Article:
Is your property insured to its current value?

Over the past few years, building construction costs have risen dramatically, not only for the materials but also for labor. Many times, you don’t find out your buildings are under-insured until you have a claim. The words “coinsurance penalty” should send shivers down your spine. Here is an example of how serious the situation is:

Let’s say you have a 30-year old building that you think is worth $500,000, with $50,000 worth of contents. Your insurance company wants you to insure it to 80% of its value ($400,000 for the building and $40,000 for the contents), with a $2,500 deductible. A fire totally destroys the building. A claims adjuster determines that the building was actually worth $1 million and the contents were worth $100,000. Because the building’s insured value turned out to be half of its true value, a 50% coinsurance penalty is tacked onto the amount you would have received.
  • For the building: ($500,000 x 50%) - $2,500 (deductible) = $247,500
  • For the contents: ($50,000 x 50%) - $2,500 (deductible) = $22,500.
So instead of getting a check for $550,000, you’re getting one for $270,000. The expected replacement cost of your building is $1.1 million. In addition, the underwriter at the insurance company is likely to order an appraisal of all your buildings to bring them up to current values to prevent a coinsurance penalty from being implemented again.
That means your property insurance rates are likely to go up.

You can take these steps to limit the possibility of this financial disaster from occurring:
  • Get a current appraisal for your buildings and their contents. You can use a commercial public appraisal firm (which will probably cost a few hundred dollars) to get an accurate appraisal, or you can have your insurance agent gather enough details to send to Markel where a computer program can generate a ballpark value. Keep in mind that even if Markel generates the ballpark figure, it is ultimately your responsibility to ensure that you have enough insurance coverage.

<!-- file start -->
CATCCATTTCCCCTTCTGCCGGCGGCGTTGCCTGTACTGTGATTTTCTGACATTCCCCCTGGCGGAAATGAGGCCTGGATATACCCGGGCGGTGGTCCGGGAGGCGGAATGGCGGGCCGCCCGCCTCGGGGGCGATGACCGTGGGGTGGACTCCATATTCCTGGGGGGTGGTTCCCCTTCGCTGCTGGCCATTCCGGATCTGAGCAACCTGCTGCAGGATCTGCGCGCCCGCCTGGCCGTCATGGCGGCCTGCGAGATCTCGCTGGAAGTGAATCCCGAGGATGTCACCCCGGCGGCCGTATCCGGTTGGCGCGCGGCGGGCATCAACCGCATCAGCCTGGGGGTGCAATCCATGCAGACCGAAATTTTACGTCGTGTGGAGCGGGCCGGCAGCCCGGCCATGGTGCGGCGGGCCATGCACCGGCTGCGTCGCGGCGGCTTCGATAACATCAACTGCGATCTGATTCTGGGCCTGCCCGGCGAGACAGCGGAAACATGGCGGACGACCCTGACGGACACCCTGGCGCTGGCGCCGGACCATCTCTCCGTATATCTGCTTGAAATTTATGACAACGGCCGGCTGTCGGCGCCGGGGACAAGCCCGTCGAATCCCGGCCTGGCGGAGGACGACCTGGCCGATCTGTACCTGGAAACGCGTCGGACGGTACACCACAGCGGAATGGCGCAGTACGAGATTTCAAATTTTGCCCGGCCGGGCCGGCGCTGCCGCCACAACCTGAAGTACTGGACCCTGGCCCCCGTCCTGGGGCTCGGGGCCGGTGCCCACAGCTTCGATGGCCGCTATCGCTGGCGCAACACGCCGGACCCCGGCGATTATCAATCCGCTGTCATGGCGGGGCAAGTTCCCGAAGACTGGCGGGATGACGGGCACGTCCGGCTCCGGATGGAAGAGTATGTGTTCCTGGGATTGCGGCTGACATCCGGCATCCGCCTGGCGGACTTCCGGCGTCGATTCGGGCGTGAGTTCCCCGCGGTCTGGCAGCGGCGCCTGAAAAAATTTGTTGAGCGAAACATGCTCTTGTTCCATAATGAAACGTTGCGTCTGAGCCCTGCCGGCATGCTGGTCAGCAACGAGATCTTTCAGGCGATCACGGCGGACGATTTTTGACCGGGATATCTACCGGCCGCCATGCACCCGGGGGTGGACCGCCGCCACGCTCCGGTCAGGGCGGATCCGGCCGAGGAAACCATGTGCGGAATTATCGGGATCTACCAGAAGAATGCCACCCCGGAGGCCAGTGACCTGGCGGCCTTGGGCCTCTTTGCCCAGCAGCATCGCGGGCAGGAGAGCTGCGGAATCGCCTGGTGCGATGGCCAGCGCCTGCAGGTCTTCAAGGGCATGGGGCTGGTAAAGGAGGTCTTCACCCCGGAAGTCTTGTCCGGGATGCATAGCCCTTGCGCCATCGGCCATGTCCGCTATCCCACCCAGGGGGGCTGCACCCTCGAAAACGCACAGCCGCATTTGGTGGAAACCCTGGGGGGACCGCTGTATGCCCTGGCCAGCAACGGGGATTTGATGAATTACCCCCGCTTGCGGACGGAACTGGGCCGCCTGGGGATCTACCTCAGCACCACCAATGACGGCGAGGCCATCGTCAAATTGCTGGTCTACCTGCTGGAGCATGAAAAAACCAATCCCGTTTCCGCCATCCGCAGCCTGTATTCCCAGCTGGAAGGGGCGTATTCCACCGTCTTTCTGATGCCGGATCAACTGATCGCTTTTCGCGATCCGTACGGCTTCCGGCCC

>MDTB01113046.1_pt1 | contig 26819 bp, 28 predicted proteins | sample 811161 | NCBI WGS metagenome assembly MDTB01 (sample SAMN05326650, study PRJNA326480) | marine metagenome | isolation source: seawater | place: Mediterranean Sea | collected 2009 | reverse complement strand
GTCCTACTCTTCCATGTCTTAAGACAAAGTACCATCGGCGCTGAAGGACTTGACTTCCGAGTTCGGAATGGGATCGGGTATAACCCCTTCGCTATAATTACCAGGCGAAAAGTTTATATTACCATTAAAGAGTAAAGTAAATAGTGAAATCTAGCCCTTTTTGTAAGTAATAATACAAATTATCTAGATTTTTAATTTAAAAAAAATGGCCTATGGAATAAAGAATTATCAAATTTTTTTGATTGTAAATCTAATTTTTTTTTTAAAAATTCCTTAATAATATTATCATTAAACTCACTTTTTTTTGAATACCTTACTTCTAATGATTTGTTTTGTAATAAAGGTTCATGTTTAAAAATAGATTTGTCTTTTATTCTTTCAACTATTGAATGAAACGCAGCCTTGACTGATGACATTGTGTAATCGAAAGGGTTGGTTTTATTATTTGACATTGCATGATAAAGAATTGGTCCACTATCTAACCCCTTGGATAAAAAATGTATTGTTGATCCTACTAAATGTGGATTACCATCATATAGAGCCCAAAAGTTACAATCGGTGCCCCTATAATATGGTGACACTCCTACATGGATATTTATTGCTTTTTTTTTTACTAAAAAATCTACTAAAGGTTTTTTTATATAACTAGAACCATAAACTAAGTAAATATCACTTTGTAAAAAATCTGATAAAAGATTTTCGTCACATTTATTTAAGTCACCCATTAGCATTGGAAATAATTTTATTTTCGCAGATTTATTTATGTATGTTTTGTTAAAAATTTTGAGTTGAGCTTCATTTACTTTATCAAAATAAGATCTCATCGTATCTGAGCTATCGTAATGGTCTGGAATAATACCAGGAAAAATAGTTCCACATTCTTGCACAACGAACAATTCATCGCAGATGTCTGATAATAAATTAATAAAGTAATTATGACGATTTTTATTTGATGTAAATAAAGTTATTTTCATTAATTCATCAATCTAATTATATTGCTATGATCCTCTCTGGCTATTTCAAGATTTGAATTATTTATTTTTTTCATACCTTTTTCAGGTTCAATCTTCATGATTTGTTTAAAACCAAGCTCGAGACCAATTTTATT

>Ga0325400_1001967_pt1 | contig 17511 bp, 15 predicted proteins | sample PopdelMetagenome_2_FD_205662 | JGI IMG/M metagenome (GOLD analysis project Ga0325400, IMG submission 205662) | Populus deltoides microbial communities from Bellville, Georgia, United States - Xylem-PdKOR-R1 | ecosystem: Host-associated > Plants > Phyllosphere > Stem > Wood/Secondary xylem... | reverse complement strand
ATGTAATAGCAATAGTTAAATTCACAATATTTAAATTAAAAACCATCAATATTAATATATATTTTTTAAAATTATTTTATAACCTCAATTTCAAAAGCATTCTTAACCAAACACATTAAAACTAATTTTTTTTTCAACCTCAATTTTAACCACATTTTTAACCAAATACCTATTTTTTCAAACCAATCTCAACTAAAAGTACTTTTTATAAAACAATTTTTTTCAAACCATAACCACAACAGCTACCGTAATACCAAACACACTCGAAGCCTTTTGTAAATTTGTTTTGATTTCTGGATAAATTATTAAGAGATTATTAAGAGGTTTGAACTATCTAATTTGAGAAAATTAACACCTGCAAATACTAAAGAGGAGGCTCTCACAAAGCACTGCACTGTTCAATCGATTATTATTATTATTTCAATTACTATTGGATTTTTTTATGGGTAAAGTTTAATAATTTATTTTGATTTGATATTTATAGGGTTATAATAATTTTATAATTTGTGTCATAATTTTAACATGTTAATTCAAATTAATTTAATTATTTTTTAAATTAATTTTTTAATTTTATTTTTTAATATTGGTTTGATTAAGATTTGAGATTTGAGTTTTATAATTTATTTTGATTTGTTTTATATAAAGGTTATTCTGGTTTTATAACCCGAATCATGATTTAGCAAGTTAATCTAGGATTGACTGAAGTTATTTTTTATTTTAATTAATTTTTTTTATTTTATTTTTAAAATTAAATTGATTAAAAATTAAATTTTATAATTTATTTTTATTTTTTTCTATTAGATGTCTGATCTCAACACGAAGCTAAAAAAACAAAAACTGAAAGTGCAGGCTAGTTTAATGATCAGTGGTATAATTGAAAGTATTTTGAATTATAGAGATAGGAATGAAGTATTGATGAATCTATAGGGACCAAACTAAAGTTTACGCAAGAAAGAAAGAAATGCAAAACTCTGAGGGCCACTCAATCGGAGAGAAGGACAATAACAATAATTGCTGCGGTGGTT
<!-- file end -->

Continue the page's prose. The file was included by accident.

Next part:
• Pay particular attention to how the contents of your buildings may have changed. Have you added a new movie studio to the gymnasium? Have thousands of dollars in costumes been moved from one building to another? Is your sports or travel camp equipment insured?
  • Once you have an appraisal, plan to increase the property amounts by around 5% annually to cover increased costs of construction and inflation.
  • Identify your critical buildings, those that your organization simply can’t afford to lose and maintain business operations, such as your dining hall. With the understanding that your organization simply may not be able to afford ideal levels of insurance for all aspects of your property, talk with your insurance agent about the pros and cons of insuring less critical buildings.
It’s hard to make informed decisions about insurance without knowing all the facts. Take the time to find out how much your property is currently worth and talk with your insurance agent about your best options. Don’t let an environmental disaster or fire become a financial disaster as well.

The information provided in this article is intended for general informational purposes only and should not be considered as all encompassing, or suitable for all situations, conditions, and environments. Please contact us or your attorney if you have any questions.

For safety or risk management questions or suggestions, please contact Markel.

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